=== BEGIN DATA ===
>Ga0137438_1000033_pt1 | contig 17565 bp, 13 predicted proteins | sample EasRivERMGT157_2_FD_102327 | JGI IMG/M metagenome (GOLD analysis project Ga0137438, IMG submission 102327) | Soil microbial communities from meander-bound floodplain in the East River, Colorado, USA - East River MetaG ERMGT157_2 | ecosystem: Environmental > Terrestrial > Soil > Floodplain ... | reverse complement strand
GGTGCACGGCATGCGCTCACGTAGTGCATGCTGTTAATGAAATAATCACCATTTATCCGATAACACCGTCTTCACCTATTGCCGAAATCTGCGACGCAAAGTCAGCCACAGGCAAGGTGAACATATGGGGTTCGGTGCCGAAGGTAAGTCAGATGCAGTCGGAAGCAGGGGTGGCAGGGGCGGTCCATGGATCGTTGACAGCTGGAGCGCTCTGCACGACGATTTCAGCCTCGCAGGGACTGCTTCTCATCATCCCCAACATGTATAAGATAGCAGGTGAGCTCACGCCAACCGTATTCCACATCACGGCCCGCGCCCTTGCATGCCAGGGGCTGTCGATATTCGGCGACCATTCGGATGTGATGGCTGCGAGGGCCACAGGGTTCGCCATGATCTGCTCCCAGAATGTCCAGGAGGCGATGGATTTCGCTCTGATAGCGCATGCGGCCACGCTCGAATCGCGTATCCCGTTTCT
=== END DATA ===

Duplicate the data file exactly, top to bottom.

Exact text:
>Ga0137438_1000033_pt1 | contig 17565 bp, 13 predicted proteins | sample EasRivERMGT157_2_FD_102327 | JGI IMG/M metagenome (GOLD analysis project Ga0137438, IMG submission 102327) | Soil microbial communities from meander-bound floodplain in the East River, Colorado, USA - East River MetaG ERMGT157_2 | ecosystem: Environmental > Terrestrial > Soil > Floodplain ... | reverse complement strand
GGTGCACGGCATGCGCTCACGTAGTGCATGCTGTTAATGAAATAATCACCATTTATCCGATAACACCGTCTTCACCTATTGCCGAAATCTGCGACGCAAAGTCAGCCACAGGCAAGGTGAACATATGGGGTTCGGTGCCGAAGGTAAGTCAGATGCAGTCGGAAGCAGGGGTGGCAGGGGCGGTCCATGGATCGTTGACAGCTGGAGCGCTCTGCACGACGATTTCAGCCTCGCAGGGACTGCTTCTCATCATCCCCAACATGTATAAGATAGCAGGTGAGCTCACGCCAACCGTATTCCACATCACGGCCCGCGCCCTTGCATGCCAGGGGCTGTCGATATTCGGCGACCATTCGGATGTGATGGCTGCGAGGGCCACAGGGTTCGCCATGATCTGCTCCCAGAATGTCCAGGAGGCGATGGATTTCGCTCTGATAGCGCATGCGGCCACGCTCGAATCGCGTATCCCGTTTCT